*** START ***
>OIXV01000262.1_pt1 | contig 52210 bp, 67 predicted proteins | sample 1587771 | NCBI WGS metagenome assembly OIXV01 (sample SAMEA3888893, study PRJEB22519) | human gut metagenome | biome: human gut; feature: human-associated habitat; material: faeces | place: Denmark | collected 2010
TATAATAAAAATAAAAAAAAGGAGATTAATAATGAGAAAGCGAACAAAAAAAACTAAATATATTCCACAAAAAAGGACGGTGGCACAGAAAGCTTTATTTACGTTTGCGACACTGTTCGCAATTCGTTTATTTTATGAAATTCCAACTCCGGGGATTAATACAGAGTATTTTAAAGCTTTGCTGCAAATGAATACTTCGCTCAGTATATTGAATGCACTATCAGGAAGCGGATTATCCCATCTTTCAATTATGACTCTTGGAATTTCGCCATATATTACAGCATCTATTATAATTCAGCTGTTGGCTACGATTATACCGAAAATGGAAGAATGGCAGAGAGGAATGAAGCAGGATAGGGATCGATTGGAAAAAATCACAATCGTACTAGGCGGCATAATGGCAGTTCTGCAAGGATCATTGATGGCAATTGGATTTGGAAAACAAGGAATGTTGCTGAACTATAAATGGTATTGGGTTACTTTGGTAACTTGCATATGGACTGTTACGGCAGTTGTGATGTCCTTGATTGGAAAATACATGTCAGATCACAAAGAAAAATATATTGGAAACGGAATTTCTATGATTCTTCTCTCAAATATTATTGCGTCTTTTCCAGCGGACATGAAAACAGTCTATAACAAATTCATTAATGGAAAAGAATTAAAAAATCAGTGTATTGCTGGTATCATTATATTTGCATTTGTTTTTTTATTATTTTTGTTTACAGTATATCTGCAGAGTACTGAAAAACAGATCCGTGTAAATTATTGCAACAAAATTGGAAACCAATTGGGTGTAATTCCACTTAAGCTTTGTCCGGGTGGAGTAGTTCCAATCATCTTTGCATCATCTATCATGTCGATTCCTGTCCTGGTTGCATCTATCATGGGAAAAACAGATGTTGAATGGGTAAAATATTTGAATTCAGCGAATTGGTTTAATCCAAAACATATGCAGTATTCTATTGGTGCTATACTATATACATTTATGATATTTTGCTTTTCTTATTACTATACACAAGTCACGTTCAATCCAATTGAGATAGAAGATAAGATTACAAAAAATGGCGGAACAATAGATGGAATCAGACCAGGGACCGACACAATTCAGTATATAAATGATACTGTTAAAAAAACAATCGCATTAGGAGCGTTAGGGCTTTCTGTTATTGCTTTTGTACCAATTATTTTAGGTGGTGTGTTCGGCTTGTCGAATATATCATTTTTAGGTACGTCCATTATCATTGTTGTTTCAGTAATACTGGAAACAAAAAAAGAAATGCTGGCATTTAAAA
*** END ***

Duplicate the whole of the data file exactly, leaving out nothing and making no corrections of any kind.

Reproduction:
>OIXV01000262.1_pt1 | contig 52210 bp, 67 predicted proteins | sample 1587771 | NCBI WGS metagenome assembly OIXV01 (sample SAMEA3888893, study PRJEB22519) | human gut metagenome | biome: human gut; feature: human-associated habitat; material: faeces | place: Denmark | collected 2010
TATAATAAAAATAAAAAAAAGGAGATTAATAATGAGAAAGCGAACAAAAAAAACTAAATATATTCCACAAAAAAGGACGGTGGCACAGAAAGCTTTATTTACGTTTGCGACACTGTTCGCAATTCGTTTATTTTATGAAATTCCAACTCCGGGGATTAATACAGAGTATTTTAAAGCTTTGCTGCAAATGAATACTTCGCTCAGTATATTGAATGCACTATCAGGAAGCGGATTATCCCATCTTTCAATTATGACTCTTGGAATTTCGCCATATATTACAGCATCTATTATAATTCAGCTGTTGGCTACGATTATACCGAAAATGGAAGAATGGCAGAGAGGAATGAAGCAGGATAGGGATCGATTGGAAAAAATCACAATCGTACTAGGCGGCATAATGGCAGTTCTGCAAGGATCATTGATGGCAATTGGATTTGGAAAACAAGGAATGTTGCTGAACTATAAATGGTATTGGGTTACTTTGGTAACTTGCATATGGACTGTTACGGCAGTTGTGATGTCCTTGATTGGAAAATACATGTCAGATCACAAAGAAAAATATATTGGAAACGGAATTTCTATGATTCTTCTCTCAAATATTATTGCGTCTTTTCCAGCGGACATGAAAACAGTCTATAACAAATTCATTAATGGAAAAGAATTAAAAAATCAGTGTATTGCTGGTATCATTATATTTGCATTTGTTTTTTTATTATTTTTGTTTACAGTATATCTGCAGAGTACTGAAAAACAGATCCGTGTAAATTATTGCAACAAAATTGGAAACCAATTGGGTGTAATTCCACTTAAGCTTTGTCCGGGTGGAGTAGTTCCAATCATCTTTGCATCATCTATCATGTCGATTCCTGTCCTGGTTGCATCTATCATGGGAAAAACAGATGTTGAATGGGTAAAATATTTGAATTCAGCGAATTGGTTTAATCCAAAACATATGCAGTATTCTATTGGTGCTATACTATATACATTTATGATATTTTGCTTTTCTTATTACTATACACAAGTCACGTTCAATCCAATTGAGATAGAAGATAAGATTACAAAAAATGGCGGAACAATAGATGGAATCAGACCAGGGACCGACACAATTCAGTATATAAATGATACTGTTAAAAAAACAATCGCATTAGGAGCGTTAGGGCTTTCTGTTATTGCTTTTGTACCAATTATTTTAGGTGGTGTGTTCGGCTTGTCGAATATATCATTTTTAGGTACGTCCATTATCATTGTTGTTTCAGTAATACTGGAAACAAAAAAAGAAATGCTGGCATTTAAAA